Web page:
Opinions & Ideas

Category: Northern Ireland


The Backstop is not just about the border. It is not a technical matter. It is not just about what happens at 200 crossing points.

It is about the people of Northern Ireland, and giving all of them (not just a majority) the freedom to be who they are, and a sense of belonging.

But the present debate in the UK Conservative Party about replacing the backstop, seems to assume that it is all about technical fixes and invisible border posts , and that some yet to be discovered combination of IT and lasers would remove the need for physical customs posts, and that would then solve the entire problem. That is a mistake.

The backstop is about far more than this.  It is a recognition of the fact that, in Northern Ireland there is a population some of whom feet they have exclusively British identity and allegiance, some of whom feel they have an exclusively Irish identity and allegiance, and some of whom combine these allegiances comfortably enough.

The backstop is a recognition of this fundamental divide, which has led to so much suffering in the past, and an attempt to sustain the arrangements that ended that suffering.

The Belfast Agreement of 1998 transcended these divisions through provisions for intense North/ South and East/West cooperation, that would allow all three groups, described above, to feel fully at home in Northern Ireland under any present, or future , constitutional arrangements.

This was easy to envisage as long as both parts of Ireland remained in the EU, because EU rules facilitated and underpinned free and easy cooperation both North/South and East/West.

In such a context, territorial “sovereignty” became less of an issue, because it was overlaid by structures of free cooperation enshrined in EU law.

Brexit changes all that in a radical way. It brings territorial sovereignty back into the centre of stage in a way that threatens the Belfast Agreement settlement in a deeply fundamental way. I believe that Theresa May came to understand this, and that that explains her acceptance of the backstop.

Most of those contending to take her place in the Conservative Party leadership do not seem to do so.

In the agreement of March 2019, the EU side has given the UK very strong assurance of its good faith in seeking to find an alternative to the backstop.

But that will only work if the UK side really understand why the backstop was put there in the first place.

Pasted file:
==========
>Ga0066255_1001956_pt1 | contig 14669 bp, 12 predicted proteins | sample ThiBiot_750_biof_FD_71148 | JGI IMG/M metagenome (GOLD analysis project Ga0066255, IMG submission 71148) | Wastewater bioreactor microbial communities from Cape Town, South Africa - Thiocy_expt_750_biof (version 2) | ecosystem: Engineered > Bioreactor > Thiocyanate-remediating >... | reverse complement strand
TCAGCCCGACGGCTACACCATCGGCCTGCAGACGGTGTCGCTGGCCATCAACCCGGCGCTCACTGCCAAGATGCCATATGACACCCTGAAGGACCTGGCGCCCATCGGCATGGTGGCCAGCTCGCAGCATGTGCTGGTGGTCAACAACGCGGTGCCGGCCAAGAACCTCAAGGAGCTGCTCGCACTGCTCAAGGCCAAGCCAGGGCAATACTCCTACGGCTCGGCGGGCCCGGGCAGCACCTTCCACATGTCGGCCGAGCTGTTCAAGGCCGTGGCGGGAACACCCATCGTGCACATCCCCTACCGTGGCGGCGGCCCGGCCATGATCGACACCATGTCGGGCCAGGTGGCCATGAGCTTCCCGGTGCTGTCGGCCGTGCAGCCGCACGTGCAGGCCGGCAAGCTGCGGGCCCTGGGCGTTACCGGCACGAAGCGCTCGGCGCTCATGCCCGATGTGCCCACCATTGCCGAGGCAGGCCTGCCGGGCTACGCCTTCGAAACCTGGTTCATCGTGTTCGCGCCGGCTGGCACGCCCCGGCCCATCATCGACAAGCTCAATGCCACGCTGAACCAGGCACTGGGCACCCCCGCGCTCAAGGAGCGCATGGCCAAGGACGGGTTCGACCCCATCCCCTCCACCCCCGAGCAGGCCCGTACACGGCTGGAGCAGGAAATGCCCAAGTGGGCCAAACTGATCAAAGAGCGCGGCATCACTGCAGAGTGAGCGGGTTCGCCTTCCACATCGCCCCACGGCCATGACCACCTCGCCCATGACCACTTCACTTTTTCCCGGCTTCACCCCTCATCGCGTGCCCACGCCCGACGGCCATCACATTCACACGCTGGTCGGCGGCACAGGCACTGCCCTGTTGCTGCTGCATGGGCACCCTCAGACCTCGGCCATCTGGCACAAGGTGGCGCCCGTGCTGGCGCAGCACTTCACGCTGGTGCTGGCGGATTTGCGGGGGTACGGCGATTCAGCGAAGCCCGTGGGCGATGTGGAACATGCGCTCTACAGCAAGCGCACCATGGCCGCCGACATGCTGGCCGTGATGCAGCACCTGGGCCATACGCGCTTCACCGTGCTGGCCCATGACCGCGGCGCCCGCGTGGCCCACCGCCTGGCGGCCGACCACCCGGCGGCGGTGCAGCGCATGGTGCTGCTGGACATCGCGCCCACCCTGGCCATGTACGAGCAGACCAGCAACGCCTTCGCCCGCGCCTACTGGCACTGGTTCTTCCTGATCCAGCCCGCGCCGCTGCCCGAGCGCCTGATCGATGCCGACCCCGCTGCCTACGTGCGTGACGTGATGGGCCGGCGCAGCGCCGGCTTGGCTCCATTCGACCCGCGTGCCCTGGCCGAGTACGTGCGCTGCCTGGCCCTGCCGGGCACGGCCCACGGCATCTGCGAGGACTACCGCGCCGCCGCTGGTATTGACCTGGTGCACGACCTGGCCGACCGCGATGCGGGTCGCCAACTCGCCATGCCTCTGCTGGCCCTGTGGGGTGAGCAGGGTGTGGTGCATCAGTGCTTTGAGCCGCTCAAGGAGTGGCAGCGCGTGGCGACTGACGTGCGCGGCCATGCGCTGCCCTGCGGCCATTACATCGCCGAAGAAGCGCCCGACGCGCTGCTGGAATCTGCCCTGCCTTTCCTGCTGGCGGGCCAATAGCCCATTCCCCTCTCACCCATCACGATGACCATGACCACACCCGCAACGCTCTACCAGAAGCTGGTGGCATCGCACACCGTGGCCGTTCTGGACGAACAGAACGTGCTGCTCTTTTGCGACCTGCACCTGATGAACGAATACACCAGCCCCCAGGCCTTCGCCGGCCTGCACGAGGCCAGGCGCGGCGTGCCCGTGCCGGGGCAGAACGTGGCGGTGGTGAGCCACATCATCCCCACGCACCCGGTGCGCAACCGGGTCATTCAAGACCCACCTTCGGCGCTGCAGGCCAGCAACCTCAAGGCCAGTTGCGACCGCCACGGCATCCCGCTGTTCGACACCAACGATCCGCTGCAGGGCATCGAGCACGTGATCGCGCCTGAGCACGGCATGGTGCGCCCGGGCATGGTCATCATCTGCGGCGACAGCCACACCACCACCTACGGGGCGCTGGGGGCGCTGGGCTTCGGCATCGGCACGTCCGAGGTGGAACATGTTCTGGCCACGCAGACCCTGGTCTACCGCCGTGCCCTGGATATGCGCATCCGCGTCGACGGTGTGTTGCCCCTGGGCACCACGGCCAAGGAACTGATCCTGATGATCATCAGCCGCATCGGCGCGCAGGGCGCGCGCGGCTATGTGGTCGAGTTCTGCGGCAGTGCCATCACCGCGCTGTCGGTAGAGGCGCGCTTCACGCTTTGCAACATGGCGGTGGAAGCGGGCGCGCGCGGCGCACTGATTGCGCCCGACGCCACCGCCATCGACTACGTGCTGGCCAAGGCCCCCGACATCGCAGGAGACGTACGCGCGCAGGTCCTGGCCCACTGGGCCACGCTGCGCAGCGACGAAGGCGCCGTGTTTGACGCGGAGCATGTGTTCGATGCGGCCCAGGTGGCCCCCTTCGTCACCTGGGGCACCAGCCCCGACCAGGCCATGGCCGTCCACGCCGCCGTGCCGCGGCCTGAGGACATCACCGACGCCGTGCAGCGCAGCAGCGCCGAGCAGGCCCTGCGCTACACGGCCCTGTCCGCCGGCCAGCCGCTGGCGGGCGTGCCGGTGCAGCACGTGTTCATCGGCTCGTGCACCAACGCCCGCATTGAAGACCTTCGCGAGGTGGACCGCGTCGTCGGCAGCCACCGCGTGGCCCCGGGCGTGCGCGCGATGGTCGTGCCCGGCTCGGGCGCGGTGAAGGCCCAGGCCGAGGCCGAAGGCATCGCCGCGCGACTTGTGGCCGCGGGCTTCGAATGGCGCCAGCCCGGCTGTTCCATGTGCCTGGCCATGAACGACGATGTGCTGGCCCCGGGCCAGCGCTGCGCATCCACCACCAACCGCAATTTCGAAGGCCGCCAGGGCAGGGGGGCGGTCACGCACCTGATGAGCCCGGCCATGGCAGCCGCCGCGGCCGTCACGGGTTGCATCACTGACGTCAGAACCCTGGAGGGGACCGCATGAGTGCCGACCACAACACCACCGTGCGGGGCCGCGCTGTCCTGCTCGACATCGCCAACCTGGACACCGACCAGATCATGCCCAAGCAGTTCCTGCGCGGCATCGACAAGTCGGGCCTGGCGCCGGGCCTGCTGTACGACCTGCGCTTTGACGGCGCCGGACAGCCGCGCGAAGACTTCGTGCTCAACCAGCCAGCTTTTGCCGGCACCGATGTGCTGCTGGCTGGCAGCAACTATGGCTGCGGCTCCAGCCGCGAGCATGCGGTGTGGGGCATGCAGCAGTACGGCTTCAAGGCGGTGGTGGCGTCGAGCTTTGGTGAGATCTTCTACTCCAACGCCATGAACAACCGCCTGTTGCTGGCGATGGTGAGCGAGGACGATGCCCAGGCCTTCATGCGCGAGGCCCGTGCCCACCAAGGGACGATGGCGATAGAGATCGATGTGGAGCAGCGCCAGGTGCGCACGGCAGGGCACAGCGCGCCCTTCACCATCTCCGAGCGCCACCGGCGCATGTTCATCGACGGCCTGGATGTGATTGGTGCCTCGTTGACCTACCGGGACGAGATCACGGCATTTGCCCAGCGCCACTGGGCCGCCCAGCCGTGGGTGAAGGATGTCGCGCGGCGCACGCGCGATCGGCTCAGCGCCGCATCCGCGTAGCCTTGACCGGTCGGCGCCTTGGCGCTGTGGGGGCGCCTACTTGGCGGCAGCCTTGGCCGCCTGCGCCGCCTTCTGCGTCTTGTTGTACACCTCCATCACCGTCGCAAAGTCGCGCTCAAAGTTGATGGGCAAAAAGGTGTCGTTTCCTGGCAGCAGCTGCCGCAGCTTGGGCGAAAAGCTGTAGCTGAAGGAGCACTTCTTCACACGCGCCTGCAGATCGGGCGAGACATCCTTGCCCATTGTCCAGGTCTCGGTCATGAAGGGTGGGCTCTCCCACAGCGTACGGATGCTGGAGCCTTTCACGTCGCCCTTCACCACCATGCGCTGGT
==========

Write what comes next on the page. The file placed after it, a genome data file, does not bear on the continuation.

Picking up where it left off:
I do not believe that the contenders for Conservative Party leadership have taken this on board.


We seem to be sliding inexorably toward a “No Deal” Brexit.

Mrs May’s decision to prioritize a deal with the Brexiteers in her own party, over a possible deal with the Opposition, and the time limits imposed on all of us by Article 50, make a No Deal much more likely than it was a week ago.

The EU is a rule based organisation, and it cannot afford to break its own rules if it wants to maintain its moral and political authority. The technical fixes, advocated by the Tory Brexiteers, cannot be worked through between now and 29 March.

At this late stage, Mrs May can afford to gamble, because, politically, she has little left to lose.

The EU cannot do so.

Its credibility is vital to its trade agreements with the rest of the world. Its internal cohesion depends on consistent application of common rules.
Where will a No Deal leave Ireland?

On the 1 April, the UK will be a non EU country. By law, the EU will have to treat it as such.

Ireland has opted to stay in the EU, and will have to continue to apply EU law, including the EU Customs Code, in all its dealings with non EU states, including the UK and Northern Ireland. That is a clear general principle.
The detail of how this might be applied at Irish ports and land boundaries, on traffic arriving from the UK, should now be clarified in minute detail.
There is no negotiating advantage now in withholding this information at this late stage, in light of Mrs. May’s choice to prioritize a deal with the Conservative Brexiteers over a deal with Labour.

In an article last month, the UK journalist Quentin Peel quoted a recent opinion survey in Northern Ireland on how people might vote in a referendum on leaving the UK adjoining a United Ireland.

I have to say I found the results he highlights to be quite surprising.
The opinion poll, conducted in early December by the Belfast-based pollster Lucid Talk, asked respondents how they would vote in a border poll in three different circumstances:

  • If there were a “no deal” Brexit crash-out of the EU: 55 %  said they would either certainly or probably vote for a united Ireland, against 42 % certainly or probably opting to stay in the UK.
  • If there were a Brexit based on Theresa May’s withdrawal agreement: the outcome would be wide open, with 48 % opting to stay in the Union, and 48 % wanting Irish unification.
  • Only if Brexit doesn’t happen, and the UK stays an EU member, is there a clear majority for remaining part of the UK: 60 % in favour, against 29 per cent for a united Ireland.

On the whole, the vote splits clearly on ethno/religious lines:

80 % of self described unionists would opt for the UK even with a no-deal Brexit.